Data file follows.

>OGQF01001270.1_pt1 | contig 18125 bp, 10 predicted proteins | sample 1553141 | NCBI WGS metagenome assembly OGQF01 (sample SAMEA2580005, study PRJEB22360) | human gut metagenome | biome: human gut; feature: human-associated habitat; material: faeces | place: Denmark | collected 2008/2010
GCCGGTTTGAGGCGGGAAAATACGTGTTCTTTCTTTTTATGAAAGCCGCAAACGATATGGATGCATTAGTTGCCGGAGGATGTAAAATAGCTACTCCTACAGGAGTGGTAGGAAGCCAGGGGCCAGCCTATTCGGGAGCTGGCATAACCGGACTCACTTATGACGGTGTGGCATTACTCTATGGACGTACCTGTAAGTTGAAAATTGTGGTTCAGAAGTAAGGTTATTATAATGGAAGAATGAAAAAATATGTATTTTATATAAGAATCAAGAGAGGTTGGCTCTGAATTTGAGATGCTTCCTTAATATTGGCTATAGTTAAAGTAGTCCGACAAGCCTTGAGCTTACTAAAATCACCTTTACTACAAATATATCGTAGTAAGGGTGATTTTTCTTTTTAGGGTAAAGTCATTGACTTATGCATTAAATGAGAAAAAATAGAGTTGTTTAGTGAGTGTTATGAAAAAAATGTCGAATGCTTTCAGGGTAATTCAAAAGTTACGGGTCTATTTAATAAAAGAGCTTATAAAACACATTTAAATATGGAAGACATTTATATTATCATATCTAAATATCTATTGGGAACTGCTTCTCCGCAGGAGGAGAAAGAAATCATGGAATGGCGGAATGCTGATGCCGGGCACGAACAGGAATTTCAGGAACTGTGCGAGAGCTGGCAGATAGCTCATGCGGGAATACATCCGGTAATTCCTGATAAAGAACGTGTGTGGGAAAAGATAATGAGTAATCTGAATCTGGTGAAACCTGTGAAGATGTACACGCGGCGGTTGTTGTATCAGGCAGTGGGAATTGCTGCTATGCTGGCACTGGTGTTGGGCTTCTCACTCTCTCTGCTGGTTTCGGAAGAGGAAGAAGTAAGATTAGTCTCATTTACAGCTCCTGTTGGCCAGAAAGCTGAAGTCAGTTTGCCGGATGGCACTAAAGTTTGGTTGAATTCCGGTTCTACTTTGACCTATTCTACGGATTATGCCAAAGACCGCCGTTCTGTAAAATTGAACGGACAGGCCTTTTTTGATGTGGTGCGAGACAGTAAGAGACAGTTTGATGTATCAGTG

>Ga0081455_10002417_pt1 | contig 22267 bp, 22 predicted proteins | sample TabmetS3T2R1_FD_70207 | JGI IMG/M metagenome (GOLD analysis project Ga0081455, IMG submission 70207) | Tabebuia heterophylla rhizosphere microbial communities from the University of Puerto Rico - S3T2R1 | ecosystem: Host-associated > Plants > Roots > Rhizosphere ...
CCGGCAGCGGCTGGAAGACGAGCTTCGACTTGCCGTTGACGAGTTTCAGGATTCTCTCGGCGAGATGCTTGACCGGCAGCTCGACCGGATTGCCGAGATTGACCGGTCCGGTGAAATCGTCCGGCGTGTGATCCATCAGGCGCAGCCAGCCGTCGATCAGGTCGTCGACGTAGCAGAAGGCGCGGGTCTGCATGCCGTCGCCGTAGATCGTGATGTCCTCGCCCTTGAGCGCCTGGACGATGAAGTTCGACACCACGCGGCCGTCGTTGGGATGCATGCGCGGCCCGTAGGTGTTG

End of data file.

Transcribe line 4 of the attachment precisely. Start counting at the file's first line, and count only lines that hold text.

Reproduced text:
CCGGCAGCGGCTGGAAGACGAGCTTCGACTTGCCGTTGACGAGTTTCAGGATTCTCTCGGCGAGATGCTTGACCGGCAGCTCGACCGGATTGCCGAGATTGACCGGTCCGGTGAAATCGTCCGGCGTGTGATCCATCAGGCGCAGCCAGCCGTCGATCAGGTCGTCGACGTAGCAGAAGGCGCGGGTCTGCATGCCGTCGCCGTAGATCGTGATGTCCTCGCCCTTGAGCGCCTGGACGATGAAGTTCGACACCACGCGGCCGTCGTTGGGATGCATGCGCGGCCCGTAGGTGTTG